An old Arabic proverb says "my brother and I together against my cousin, and my cousin and I together against the other." In essence, it means that loose alliances can form in the face of common enemies, even if conflict exists between the united parties.
Nowhere is this truer than in Yemen, where many alliances of convenience have formed over the past year amid the country's protracted civil war. But as a resolution to the fighting becomes an increasingly likely prospect, partnerships will crumble and allegiances will change, enabling old rivalries and problems to resurface. Even if a political deal emerges, it will not bring peace to Yemen.
Several recent developments suggest that the conflict between Yemen's former and current presidents, and the Shiite Houthi rebels, may be drawing to a close. On March 20, the Yemeni government announced a cease-fire not long after news broke of a partial truce along the border, reached between the Saudi-led coalition and Houthi fighters. (The coalition backs Yemeni President Abd Rabboh Mansour Hadi, while the Houthis fight alongside former President Ali Abdullah Saleh.) The cease-fire also came a matter of days after Saudi Arabia said its operations in Yemen would be winding down soon. Kuwait has offered to host peace talks when they resume, which Yemeni officials say will happen within the next week or two.
A shift in momentum on the battlefield has created an opening for negotiations to move forward. The Saudi-led coalition has successfully advanced on Sanaa and parts of Taiz, weakening Houthi rebels' political and military position. In response, Houthi leaders are scrambling to take advantage of what is left of their bargaining power. The Houthis have begun to deal directly with the Saudis without their anti-Hadi allies, which include the Republican Guard, Saleh's loyalists and the General People's Congress. And though the Houthis formed a united front with Saleh's supporters during preliminary United Nations talks on March 19 and 20, both parties will seek to protect their own interests as negotiations over Yemen's future progress.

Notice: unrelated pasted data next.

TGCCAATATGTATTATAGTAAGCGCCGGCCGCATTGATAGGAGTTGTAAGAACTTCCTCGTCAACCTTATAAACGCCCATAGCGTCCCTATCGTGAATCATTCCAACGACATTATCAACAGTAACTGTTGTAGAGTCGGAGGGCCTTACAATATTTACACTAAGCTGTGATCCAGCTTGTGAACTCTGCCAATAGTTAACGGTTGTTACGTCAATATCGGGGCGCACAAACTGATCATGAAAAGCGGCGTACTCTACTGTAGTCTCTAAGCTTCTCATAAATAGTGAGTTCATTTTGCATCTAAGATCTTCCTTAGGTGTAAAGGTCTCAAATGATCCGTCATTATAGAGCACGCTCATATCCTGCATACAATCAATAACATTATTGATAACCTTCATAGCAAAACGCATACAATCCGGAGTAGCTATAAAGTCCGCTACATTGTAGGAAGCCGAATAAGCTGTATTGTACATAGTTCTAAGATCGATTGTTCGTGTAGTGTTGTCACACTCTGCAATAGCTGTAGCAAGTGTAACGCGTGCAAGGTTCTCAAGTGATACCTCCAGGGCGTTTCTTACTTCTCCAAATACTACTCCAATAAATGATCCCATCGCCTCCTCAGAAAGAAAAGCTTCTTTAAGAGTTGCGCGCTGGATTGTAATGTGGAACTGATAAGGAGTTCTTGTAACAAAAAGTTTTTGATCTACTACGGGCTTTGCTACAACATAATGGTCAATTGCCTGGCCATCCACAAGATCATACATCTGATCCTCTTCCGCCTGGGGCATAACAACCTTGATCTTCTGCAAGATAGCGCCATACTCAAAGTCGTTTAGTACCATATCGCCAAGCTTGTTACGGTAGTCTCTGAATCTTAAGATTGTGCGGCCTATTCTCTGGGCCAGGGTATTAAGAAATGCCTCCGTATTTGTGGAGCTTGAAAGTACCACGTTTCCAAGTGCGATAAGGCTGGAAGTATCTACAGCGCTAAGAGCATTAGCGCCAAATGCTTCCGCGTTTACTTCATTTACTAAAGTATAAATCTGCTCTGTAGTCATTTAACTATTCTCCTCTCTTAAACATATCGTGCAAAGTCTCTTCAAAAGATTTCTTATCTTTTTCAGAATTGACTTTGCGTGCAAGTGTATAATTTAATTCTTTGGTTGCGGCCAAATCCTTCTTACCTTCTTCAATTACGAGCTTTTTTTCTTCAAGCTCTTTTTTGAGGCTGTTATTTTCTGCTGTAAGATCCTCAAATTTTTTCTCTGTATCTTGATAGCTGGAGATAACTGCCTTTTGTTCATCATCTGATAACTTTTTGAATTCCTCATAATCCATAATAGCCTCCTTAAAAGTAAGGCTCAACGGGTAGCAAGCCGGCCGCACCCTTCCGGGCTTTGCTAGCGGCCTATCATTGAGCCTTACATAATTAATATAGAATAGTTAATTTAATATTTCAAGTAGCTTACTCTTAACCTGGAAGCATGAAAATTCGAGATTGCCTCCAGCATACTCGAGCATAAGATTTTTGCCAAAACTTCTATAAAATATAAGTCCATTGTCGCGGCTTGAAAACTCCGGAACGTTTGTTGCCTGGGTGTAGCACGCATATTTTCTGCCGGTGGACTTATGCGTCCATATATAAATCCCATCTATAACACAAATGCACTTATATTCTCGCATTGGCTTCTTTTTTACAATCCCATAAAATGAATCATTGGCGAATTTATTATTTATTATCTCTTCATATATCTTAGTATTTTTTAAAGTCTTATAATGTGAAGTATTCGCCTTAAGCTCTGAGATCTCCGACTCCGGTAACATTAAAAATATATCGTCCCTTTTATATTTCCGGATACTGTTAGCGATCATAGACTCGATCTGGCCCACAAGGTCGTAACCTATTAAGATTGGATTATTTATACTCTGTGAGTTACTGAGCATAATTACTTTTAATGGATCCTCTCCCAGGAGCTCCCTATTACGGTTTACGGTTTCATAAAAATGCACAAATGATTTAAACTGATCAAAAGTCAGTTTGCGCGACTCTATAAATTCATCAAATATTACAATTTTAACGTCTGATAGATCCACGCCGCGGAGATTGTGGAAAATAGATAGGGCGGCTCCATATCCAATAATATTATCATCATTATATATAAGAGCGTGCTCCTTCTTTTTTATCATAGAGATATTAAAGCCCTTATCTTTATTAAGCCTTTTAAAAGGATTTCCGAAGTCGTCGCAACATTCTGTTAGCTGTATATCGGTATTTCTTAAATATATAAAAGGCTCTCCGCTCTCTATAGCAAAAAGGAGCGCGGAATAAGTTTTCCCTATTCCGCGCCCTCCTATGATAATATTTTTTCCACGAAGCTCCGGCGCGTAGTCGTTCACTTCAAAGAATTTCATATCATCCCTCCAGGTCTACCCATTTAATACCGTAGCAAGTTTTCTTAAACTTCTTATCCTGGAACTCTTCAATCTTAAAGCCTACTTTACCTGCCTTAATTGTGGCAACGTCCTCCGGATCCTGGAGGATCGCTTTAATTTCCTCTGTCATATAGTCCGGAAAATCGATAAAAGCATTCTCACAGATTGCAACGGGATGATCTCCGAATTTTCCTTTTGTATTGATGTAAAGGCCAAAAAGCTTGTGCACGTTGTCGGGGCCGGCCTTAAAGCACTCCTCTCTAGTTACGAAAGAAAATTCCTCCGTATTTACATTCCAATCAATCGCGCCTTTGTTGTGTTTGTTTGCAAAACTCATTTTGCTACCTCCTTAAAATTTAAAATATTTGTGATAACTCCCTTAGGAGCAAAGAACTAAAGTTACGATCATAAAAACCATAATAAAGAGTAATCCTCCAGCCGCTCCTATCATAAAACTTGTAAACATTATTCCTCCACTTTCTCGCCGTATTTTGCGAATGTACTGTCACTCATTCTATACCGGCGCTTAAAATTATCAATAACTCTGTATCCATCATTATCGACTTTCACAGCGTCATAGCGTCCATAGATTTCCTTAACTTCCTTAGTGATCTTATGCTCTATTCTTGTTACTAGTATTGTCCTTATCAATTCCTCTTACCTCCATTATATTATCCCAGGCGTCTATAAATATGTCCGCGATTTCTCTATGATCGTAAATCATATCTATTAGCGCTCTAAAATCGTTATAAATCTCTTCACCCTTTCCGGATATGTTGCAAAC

Indeed, despite being allies, the Houthis desire a much different outcome for the civil war than Saleh's loyalists do. The Houthi-Saleh coalition officially formed in May 2015, though its ideological foundations had been in place since the Houthis stormed Sanaa about eight months earlier. Both the Houthis and Saleh's supporters were pitted against the Saudi-installed Hadi administration, and when the Saudi-led coalition began launching airstrikes against Sanaa, the two joined military forces. However, Saleh and his supporters want to regain control over all of Yemen — a goal that partially contradicts the Houthis' objective of securing greater autonomy for their traditional northern stronghold of Saada. The Houthis also demand improvements in the distribution of resources and subsidies. That the Houthis and Saleh's supporters are planning separate rallies in Sanaa later this week to protest the Saudi coalition's involvement in Yemen is a testament to the deep divisions that still exist between their constituents.